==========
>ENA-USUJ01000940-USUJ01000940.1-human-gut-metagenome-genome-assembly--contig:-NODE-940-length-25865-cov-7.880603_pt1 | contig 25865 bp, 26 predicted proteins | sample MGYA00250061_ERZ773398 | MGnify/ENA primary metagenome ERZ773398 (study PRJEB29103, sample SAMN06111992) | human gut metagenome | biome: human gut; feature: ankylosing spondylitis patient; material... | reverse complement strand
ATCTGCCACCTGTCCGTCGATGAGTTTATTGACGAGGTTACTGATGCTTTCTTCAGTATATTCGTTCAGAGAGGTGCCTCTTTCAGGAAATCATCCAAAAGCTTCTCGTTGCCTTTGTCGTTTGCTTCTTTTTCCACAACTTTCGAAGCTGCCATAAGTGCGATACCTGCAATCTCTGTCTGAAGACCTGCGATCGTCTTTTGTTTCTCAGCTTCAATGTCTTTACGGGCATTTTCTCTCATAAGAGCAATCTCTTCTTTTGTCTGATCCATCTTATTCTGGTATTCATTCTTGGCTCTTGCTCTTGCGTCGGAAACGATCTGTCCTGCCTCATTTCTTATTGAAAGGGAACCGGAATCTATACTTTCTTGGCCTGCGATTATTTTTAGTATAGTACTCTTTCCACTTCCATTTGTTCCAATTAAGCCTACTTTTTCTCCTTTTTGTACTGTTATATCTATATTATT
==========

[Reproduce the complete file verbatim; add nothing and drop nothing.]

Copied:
>ENA-USUJ01000940-USUJ01000940.1-human-gut-metagenome-genome-assembly--contig:-NODE-940-length-25865-cov-7.880603_pt1 | contig 25865 bp, 26 predicted proteins | sample MGYA00250061_ERZ773398 | MGnify/ENA primary metagenome ERZ773398 (study PRJEB29103, sample SAMN06111992) | human gut metagenome | biome: human gut; feature: ankylosing spondylitis patient; material... | reverse complement strand
ATCTGCCACCTGTCCGTCGATGAGTTTATTGACGAGGTTACTGATGCTTTCTTCAGTATATTCGTTCAGAGAGGTGCCTCTTTCAGGAAATCATCCAAAAGCTTCTCGTTGCCTTTGTCGTTTGCTTCTTTTTCCACAACTTTCGAAGCTGCCATAAGTGCGATACCTGCAATCTCTGTCTGAAGACCTGCGATCGTCTTTTGTTTCTCAGCTTCAATGTCTTTACGGGCATTTTCTCTCATAAGAGCAATCTCTTCTTTTGTCTGATCCATCTTATTCTGGTATTCATTCTTGGCTCTTGCTCTTGCGTCGGAAACGATCTGTCCTGCCTCATTTCTTATTGAAAGGGAACCGGAATCTATACTTTCTTGGCCTGCGATTATTTTTAGTATAGTACTCTTTCCACTTCCATTTGTTCCAATTAAGCCTACTTTTTCTCCTTTTTGTACTGTTATATCTATATTATT